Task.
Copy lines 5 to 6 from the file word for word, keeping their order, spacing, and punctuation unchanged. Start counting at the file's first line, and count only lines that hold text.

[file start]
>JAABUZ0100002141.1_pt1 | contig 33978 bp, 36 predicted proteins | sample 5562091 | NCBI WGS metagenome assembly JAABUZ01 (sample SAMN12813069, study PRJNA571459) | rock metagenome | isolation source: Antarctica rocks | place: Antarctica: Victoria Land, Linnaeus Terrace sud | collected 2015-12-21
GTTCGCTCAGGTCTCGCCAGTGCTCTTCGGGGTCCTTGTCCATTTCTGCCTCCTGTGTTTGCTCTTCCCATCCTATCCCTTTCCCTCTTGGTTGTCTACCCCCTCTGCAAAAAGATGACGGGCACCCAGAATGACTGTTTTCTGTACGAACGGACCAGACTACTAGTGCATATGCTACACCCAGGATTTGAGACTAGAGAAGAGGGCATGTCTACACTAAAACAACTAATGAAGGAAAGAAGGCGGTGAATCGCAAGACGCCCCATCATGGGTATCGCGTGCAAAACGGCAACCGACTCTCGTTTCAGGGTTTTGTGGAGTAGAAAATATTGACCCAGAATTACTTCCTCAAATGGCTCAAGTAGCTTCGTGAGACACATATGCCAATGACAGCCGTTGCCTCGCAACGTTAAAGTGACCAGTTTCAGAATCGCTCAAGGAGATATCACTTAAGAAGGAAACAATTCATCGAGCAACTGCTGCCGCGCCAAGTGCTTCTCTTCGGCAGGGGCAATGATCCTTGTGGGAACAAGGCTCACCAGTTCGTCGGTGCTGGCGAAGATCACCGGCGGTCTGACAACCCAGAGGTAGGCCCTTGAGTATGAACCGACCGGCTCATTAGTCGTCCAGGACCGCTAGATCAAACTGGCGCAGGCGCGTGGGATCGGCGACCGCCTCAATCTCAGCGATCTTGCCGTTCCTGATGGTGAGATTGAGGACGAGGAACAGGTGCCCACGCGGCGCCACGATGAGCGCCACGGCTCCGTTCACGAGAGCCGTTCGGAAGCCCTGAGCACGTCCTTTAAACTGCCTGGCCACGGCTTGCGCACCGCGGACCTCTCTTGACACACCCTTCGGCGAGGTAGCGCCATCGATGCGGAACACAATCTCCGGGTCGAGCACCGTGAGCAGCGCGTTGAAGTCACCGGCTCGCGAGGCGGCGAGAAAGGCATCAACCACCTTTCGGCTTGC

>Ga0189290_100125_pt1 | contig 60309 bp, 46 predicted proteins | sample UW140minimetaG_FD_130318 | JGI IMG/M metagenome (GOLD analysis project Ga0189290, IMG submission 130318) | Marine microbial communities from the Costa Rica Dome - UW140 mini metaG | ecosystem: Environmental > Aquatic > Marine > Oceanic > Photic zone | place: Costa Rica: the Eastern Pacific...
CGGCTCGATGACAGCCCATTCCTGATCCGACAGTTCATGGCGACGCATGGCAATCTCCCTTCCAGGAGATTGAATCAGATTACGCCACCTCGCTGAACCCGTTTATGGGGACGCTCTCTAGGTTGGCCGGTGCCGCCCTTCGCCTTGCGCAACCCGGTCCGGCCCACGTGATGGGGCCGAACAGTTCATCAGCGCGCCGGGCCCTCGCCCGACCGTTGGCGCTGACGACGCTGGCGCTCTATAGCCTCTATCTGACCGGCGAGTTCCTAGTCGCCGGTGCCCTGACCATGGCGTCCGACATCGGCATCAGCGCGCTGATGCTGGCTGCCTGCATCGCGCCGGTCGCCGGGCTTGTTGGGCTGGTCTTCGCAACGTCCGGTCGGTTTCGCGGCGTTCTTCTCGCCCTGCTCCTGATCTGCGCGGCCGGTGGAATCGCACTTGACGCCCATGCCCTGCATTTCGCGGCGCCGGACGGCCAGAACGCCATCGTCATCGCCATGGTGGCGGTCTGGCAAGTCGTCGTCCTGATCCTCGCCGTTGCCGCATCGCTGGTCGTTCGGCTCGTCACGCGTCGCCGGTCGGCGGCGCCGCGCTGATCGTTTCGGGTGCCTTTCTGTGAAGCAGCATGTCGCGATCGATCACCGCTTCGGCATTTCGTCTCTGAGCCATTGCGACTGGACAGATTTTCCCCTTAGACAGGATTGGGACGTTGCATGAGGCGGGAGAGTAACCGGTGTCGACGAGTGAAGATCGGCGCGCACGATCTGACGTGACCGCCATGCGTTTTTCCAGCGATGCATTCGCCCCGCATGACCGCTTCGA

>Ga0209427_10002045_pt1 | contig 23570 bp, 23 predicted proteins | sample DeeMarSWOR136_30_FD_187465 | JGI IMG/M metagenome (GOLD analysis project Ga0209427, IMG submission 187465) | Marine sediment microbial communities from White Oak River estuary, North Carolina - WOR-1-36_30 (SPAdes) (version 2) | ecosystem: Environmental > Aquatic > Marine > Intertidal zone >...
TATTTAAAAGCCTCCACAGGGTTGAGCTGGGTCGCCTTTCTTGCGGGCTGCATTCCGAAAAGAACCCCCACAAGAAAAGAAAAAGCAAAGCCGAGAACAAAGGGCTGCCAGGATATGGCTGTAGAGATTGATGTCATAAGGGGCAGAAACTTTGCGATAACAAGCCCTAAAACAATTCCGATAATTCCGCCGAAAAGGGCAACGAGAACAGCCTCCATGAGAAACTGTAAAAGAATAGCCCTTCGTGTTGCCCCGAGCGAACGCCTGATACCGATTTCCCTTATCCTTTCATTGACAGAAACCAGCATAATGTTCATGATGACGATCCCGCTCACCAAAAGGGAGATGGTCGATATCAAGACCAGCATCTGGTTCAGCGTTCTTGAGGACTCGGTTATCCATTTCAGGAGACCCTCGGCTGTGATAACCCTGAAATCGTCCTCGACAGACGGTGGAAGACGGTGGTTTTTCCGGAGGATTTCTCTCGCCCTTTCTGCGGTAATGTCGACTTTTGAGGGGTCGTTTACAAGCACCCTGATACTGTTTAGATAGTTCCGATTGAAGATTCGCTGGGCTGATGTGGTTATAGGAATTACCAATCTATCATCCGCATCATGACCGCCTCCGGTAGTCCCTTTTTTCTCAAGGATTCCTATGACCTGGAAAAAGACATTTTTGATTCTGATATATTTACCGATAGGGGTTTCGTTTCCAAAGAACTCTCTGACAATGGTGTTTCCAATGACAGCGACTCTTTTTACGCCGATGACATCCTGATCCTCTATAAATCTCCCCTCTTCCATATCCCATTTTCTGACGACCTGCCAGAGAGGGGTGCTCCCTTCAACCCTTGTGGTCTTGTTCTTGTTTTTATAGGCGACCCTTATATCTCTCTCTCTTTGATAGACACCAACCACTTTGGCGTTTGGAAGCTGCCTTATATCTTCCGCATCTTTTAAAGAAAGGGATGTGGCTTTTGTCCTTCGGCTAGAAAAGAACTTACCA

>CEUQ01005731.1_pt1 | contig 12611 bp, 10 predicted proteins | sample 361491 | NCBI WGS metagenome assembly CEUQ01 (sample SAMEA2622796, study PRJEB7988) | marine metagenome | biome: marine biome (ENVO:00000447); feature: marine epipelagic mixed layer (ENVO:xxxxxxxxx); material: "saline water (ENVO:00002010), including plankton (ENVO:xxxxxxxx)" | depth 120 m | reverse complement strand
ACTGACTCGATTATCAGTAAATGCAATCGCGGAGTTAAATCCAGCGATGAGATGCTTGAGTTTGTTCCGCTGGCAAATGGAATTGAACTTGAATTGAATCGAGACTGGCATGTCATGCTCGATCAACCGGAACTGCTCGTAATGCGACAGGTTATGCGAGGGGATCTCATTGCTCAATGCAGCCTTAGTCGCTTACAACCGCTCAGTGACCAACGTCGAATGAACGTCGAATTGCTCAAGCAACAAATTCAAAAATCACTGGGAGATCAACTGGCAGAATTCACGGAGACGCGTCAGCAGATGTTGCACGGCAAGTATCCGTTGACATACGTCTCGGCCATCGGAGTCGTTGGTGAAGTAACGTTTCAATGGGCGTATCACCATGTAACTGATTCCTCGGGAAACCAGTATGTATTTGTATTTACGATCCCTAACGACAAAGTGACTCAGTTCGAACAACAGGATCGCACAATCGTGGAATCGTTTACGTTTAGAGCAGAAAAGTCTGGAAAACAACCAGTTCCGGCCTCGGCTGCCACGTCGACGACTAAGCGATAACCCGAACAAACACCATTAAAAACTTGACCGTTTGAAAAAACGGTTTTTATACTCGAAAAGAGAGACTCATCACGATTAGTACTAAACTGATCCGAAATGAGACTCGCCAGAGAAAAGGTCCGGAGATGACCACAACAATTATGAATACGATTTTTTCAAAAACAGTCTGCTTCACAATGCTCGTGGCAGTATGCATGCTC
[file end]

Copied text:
>Ga0209427_10002045_pt1 | contig 23570 bp, 23 predicted proteins | sample DeeMarSWOR136_30_FD_187465 | JGI IMG/M metagenome (GOLD analysis project Ga0209427, IMG submission 187465) | Marine sediment microbial communities from White Oak River estuary, North Carolina - WOR-1-36_30 (SPAdes) (version 2) | ecosystem: Environmental > Aquatic > Marine > Intertidal zone >...
TATTTAAAAGCCTCCACAGGGTTGAGCTGGGTCGCCTTTCTTGCGGGCTGCATTCCGAAAAGAACCCCCACAAGAAAAGAAAAAGCAAAGCCGAGAACAAAGGGCTGCCAGGATATGGCTGTAGAGATTGATGTCATAAGGGGCAGAAACTTTGCGATAACAAGCCCTAAAACAATTCCGATAATTCCGCCGAAAAGGGCAACGAGAACAGCCTCCATGAGAAACTGTAAAAGAATAGCCCTTCGTGTTGCCCCGAGCGAACGCCTGATACCGATTTCCCTTATCCTTTCATTGACAGAAACCAGCATAATGTTCATGATGACGATCCCGCTCACCAAAAGGGAGATGGTCGATATCAAGACCAGCATCTGGTTCAGCGTTCTTGAGGACTCGGTTATCCATTTCAGGAGACCCTCGGCTGTGATAACCCTGAAATCGTCCTCGACAGACGGTGGAAGACGGTGGTTTTTCCGGAGGATTTCTCTCGCCCTTTCTGCGGTAATGTCGACTTTTGAGGGGTCGTTTACAAGCACCCTGATACTGTTTAGATAGTTCCGATTGAAGATTCGCTGGGCTGATGTGGTTATAGGAATTACCAATCTATCATCCGCATCATGACCGCCTCCGGTAGTCCCTTTTTTCTCAAGGATTCCTATGACCTGGAAAAAGACATTTTTGATTCTGATATATTTACCGATAGGGGTTTCGTTTCCAAAGAACTCTCTGACAATGGTGTTTCCAATGACAGCGACTCTTTTTACGCCGATGACATCCTGATCCTCTATAAATCTCCCCTCTTCCATATCCCATTTTCTGACGACCTGCCAGAGAGGGGTGCTCCCTTCAACCCTTGTGGTCTTGTTCTTGTTTTTATAGGCGACCCTTATATCTCTCTCTCTTTGATAGACACCAACCACTTTGGCGTTTGGAAGCTGCCTTATATCTTCCGCATCTTTTAAAGAAAGGGATGTGGCTTTTGTCCTTCGGCTAGAAAAGAACTTACCA